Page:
In Our Lady of Guadalupe School v. Morrissey-Berru, 591 U.S. ___, 2020 WL 3808420 (2020) (“Morrissey-Berru”), the United States Supreme Court provided further guidance on the application of the “ministerial exception,” which provides religious organizations with a defense against generally applicable employment laws in the selection or retention of employees who perform certain tasks involving preaching, teaching, and counseling.
In Morrissey-Berru, the Court considered two cases involving two former teachers from different Roman Catholic schools in Los Angeles. Both teachers were employed under nearly identical agreements that emphasized the Catholic faith as central to their work as teachers, and both sued their Catholic school employers after they were terminated: one for age discrimination under the federal Age Discrimination in Employment Act, and the other for disability discrimination under Title VII of the federal Civil Rights Act of 1964. In both cases, the Catholic schools prevailed before the district court based on the courts’ application of the ministerial exception. However, the U.S. Court of Appeal for the Ninth Circuit reversed in both cases. Relying on the Supreme Court’s landmark decision in Hosanna-Tabor Evangelical Lutheran Church & School v. EEOC, 565 U.S. 171 (2012) (“Hosanna-Tabor”), which recognized the ministerial exception for the first time, the Ninth Circuit concluded that the four factors outlined in Hosanna-Tabor were not present.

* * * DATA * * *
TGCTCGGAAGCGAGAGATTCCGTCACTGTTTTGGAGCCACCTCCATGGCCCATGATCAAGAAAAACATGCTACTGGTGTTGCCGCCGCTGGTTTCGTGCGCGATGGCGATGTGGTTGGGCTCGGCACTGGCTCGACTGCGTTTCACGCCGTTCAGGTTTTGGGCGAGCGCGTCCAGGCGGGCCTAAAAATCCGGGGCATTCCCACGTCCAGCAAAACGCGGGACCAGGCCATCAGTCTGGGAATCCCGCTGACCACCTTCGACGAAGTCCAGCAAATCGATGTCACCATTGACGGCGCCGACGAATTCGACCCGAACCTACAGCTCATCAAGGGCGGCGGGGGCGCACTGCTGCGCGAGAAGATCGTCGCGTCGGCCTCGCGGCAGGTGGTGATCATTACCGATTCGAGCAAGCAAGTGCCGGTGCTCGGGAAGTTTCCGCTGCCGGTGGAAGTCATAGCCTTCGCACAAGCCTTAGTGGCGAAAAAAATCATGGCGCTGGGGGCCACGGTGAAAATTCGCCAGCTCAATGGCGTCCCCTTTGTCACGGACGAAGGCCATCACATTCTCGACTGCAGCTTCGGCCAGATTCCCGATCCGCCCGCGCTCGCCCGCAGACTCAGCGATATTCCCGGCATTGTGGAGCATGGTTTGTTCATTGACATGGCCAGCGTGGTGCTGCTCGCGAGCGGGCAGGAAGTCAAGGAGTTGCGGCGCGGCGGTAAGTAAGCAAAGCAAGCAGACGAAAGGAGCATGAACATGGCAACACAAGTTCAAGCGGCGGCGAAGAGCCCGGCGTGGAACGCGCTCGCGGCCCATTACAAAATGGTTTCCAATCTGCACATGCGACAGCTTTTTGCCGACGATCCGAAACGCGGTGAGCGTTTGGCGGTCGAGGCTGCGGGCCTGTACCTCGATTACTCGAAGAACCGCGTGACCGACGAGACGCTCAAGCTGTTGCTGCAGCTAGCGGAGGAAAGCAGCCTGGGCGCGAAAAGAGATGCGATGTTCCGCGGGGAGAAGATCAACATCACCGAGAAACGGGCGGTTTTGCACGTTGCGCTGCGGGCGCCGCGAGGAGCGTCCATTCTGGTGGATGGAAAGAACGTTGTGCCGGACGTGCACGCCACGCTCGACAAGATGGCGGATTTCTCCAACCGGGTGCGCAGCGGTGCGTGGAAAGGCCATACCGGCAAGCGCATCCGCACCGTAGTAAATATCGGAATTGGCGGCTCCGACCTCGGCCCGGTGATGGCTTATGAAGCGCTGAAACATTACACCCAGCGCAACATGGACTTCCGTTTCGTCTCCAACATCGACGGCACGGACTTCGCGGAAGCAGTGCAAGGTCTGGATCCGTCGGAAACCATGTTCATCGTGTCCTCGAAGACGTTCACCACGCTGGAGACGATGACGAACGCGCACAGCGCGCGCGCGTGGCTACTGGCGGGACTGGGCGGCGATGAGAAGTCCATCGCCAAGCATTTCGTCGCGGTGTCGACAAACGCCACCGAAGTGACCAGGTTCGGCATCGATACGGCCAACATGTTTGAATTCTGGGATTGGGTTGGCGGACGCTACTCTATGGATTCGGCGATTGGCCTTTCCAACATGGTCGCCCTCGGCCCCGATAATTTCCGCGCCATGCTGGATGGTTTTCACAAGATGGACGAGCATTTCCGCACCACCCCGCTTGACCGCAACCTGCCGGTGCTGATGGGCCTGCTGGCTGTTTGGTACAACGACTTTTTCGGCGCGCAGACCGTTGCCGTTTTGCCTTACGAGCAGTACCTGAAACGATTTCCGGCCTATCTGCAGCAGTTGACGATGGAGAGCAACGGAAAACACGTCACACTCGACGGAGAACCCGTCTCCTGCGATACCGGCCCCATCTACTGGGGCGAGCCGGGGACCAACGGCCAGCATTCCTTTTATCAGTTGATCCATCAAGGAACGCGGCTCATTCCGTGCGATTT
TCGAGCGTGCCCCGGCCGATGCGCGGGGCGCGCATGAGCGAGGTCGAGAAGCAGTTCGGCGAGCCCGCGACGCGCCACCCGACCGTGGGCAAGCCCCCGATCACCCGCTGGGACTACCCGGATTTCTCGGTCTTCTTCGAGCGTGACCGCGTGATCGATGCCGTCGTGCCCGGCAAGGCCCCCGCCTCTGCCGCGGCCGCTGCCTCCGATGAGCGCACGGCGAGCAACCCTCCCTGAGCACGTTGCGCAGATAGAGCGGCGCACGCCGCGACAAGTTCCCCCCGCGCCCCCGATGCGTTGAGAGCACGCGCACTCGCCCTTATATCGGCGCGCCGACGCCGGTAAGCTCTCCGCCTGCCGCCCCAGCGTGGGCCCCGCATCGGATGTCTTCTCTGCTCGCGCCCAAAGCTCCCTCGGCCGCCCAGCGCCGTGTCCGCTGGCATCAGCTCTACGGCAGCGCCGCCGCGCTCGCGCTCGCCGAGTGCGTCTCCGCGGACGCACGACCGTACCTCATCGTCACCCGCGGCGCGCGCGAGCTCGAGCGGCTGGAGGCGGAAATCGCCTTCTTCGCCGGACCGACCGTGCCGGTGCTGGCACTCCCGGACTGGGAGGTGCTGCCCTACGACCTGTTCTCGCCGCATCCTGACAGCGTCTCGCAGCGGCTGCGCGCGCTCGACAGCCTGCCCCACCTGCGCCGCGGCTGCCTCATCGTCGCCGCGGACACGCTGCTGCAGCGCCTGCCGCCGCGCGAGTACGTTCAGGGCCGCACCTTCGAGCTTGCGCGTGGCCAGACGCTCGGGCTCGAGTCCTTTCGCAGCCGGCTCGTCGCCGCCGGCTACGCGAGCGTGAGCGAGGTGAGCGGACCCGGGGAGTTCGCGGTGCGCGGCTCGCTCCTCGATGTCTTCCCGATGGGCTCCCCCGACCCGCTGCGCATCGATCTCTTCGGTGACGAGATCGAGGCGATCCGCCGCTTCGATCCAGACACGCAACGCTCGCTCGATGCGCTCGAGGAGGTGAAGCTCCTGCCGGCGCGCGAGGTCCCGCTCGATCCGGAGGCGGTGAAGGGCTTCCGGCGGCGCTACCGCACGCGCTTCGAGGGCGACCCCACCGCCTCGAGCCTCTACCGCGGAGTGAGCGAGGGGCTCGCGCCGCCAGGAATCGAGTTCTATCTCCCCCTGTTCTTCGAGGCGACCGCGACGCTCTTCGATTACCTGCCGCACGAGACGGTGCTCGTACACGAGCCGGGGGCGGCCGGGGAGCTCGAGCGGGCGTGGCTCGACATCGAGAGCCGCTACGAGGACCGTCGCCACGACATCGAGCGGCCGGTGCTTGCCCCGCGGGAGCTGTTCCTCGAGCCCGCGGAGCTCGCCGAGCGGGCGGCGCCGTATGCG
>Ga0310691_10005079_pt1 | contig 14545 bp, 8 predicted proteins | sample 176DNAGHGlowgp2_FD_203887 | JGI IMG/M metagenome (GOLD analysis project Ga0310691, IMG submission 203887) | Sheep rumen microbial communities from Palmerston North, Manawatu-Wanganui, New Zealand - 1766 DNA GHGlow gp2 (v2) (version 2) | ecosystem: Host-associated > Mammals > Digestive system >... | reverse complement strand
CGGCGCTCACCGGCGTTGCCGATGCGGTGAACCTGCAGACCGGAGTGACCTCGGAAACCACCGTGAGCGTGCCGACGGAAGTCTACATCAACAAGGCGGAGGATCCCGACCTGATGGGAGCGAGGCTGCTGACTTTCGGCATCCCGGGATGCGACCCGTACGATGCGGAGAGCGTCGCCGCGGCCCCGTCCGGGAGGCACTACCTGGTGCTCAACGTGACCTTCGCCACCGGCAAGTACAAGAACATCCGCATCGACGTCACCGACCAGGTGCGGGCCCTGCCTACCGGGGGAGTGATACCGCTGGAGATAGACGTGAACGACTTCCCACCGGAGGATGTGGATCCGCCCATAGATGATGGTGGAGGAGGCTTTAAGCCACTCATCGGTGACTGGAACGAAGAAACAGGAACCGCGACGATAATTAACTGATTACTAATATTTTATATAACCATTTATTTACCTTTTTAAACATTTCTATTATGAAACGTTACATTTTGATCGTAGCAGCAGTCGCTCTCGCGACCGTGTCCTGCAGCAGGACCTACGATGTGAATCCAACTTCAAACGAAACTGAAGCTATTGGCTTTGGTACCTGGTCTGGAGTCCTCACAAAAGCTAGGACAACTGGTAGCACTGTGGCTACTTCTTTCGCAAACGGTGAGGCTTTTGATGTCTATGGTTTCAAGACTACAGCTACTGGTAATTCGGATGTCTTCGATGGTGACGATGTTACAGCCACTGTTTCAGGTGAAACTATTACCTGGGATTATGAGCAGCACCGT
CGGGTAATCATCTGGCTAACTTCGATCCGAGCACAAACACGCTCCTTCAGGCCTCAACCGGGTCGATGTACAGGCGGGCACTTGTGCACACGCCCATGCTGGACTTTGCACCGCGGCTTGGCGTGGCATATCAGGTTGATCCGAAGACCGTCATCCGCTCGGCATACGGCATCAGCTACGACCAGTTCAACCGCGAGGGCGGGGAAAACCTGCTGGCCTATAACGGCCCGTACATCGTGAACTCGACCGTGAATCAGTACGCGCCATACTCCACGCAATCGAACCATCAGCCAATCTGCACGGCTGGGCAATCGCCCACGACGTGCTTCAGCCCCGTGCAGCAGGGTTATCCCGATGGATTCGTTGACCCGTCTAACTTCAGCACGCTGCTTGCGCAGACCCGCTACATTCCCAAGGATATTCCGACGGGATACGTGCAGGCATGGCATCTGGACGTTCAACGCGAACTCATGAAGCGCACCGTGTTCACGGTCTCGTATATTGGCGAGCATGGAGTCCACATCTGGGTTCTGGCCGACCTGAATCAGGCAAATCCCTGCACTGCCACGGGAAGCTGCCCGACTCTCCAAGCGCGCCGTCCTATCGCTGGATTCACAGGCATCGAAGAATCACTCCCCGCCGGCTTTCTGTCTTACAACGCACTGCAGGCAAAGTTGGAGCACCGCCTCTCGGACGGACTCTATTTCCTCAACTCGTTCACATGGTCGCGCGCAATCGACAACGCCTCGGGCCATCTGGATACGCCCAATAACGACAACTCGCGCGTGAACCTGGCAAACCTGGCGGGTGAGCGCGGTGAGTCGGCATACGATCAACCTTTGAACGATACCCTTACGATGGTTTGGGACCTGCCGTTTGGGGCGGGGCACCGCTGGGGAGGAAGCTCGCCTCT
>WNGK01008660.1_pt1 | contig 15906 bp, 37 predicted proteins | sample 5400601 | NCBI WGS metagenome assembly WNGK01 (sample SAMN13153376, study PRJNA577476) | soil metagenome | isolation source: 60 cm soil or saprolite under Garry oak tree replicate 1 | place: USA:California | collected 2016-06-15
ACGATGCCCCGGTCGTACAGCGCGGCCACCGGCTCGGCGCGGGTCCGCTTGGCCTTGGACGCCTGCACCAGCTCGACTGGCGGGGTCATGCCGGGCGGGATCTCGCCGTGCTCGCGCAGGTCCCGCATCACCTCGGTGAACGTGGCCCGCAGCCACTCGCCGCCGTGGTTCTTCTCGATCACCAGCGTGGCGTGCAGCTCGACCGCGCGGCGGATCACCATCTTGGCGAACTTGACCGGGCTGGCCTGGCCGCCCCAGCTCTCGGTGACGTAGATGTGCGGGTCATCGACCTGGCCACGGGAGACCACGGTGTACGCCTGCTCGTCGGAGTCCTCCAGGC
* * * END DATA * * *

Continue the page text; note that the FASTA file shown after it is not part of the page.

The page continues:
The Supreme Court reversed the Ninth Circuit and held that the ministerial exception barred courts from adjudicating either teacher’s employment discrimination claim. The Court explained that there was ample record evidence showing that both teachers performed religious duties, including educating the students about religion. Moreover, the Court explained that there is no rigid formula for applying the ministerial exception, but that the Ninth Circuit had nevertheless improperly treated Hosanna-Tabor as a rigid checklist.
The clarification provided by Morrissey-Berru seems designed to provide religious organizations with ample flexibility to choose their leaders and religious educators, and discourages courts from applying a rigid bright-line rule or multi-factor balancing test to determine whether the ministerial exception applies. Religious educational institutions in particular should note from the holding in Morrissey-Berru that the ministerial exception will most likely apply to teachers that educate students on religious matters on behalf of a religious organization.